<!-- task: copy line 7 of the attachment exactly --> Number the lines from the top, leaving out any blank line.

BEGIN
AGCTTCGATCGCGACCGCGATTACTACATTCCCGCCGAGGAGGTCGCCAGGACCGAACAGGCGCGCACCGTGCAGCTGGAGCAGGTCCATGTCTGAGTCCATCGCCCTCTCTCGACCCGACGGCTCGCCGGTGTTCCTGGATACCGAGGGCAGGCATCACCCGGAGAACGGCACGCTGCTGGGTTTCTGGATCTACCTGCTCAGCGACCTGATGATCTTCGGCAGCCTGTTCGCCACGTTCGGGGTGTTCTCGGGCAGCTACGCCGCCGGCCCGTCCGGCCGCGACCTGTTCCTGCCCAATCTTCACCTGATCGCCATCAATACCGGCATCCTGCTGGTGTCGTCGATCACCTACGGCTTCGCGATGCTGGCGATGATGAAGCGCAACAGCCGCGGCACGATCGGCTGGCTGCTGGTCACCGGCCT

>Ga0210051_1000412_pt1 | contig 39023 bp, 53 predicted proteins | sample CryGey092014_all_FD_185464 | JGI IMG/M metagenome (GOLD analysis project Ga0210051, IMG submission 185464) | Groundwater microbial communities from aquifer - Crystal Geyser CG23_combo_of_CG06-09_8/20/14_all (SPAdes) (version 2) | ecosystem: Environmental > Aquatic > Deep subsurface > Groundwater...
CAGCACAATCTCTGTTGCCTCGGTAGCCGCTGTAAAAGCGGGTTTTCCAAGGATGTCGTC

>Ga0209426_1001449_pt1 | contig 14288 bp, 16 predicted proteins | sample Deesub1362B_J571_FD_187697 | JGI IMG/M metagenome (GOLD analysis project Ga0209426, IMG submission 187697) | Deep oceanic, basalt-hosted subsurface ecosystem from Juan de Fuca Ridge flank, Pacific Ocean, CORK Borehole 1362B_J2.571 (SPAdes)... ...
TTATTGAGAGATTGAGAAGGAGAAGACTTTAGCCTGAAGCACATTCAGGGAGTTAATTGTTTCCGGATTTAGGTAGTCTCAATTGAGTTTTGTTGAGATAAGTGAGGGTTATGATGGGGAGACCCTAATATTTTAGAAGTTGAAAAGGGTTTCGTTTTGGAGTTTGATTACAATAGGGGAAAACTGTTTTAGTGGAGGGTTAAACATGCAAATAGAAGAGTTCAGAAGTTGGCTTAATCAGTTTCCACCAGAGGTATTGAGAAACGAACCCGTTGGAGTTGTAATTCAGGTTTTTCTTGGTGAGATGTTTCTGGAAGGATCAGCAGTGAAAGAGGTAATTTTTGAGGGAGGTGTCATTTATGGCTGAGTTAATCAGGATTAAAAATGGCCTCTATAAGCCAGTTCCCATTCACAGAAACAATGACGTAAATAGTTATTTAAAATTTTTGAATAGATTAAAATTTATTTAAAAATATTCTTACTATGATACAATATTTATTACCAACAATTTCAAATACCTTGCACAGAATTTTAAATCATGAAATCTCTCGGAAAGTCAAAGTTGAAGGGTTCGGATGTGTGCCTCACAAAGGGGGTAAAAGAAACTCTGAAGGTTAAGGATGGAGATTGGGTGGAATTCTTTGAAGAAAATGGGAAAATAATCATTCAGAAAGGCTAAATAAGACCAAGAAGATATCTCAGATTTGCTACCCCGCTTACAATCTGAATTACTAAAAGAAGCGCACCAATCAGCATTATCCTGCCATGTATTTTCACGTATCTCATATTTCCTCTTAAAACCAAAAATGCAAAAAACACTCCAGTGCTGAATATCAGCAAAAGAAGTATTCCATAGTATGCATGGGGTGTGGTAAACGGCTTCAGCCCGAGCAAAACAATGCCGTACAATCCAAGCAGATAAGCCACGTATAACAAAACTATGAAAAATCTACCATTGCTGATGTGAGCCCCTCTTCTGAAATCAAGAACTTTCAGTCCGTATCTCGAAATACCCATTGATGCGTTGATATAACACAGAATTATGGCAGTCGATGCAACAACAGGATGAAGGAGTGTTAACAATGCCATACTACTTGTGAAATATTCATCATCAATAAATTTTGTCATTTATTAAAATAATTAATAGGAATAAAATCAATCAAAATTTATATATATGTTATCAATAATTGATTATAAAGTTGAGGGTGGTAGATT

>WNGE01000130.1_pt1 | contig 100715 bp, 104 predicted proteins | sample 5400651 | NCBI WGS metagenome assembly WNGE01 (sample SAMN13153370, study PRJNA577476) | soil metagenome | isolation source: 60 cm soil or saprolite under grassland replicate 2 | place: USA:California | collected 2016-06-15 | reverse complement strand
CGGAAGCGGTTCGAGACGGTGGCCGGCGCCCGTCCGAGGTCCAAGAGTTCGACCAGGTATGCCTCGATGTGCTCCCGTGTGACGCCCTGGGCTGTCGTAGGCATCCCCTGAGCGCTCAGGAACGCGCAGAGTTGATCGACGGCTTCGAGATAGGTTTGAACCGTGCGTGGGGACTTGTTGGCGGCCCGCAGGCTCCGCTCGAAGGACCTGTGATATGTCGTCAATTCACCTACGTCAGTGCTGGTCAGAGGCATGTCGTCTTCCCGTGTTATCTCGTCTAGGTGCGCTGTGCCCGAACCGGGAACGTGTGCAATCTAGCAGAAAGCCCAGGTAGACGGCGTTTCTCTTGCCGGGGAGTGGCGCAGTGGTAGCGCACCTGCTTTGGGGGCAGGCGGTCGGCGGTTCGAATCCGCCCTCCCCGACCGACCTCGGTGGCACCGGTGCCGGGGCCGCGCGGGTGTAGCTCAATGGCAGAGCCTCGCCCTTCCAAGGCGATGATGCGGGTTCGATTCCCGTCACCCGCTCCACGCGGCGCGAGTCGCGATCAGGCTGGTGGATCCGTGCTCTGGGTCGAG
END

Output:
CGGAAGCGGTTCGAGACGGTGGCCGGCGCCCGTCCGAGGTCCAAGAGTTCGACCAGGTATGCCTCGATGTGCTCCCGTGTGACGCCCTGGGCTGTCGTAGGCATCCCCTGAGCGCTCAGGAACGCGCAGAGTTGATCGACGGCTTCGAGATAGGTTTGAACCGTGCGTGGGGACTTGTTGGCGGCCCGCAGGCTCCGCTCGAAGGACCTGTGATATGTCGTCAATTCACCTACGTCAGTGCTGGTCAGAGGCATGTCGTCTTCCCGTGTTATCTCGTCTAGGTGCGCTGTGCCCGAACCGGGAACGTGTGCAATCTAGCAGAAAGCCCAGGTAGACGGCGTTTCTCTTGCCGGGGAGTGGCGCAGTGGTAGCGCACCTGCTTTGGGGGCAGGCGGTCGGCGGTTCGAATCCGCCCTCCCCGACCGACCTCGGTGGCACCGGTGCCGGGGCCGCGCGGGTGTAGCTCAATGGCAGAGCCTCGCCCTTCCAAGGCGATGATGCGGGTTCGATTCCCGTCACCCGCTCCACGCGGCGCGAGTCGCGATCAGGCTGGTGGATCCGTGCTCTGGGTCGAG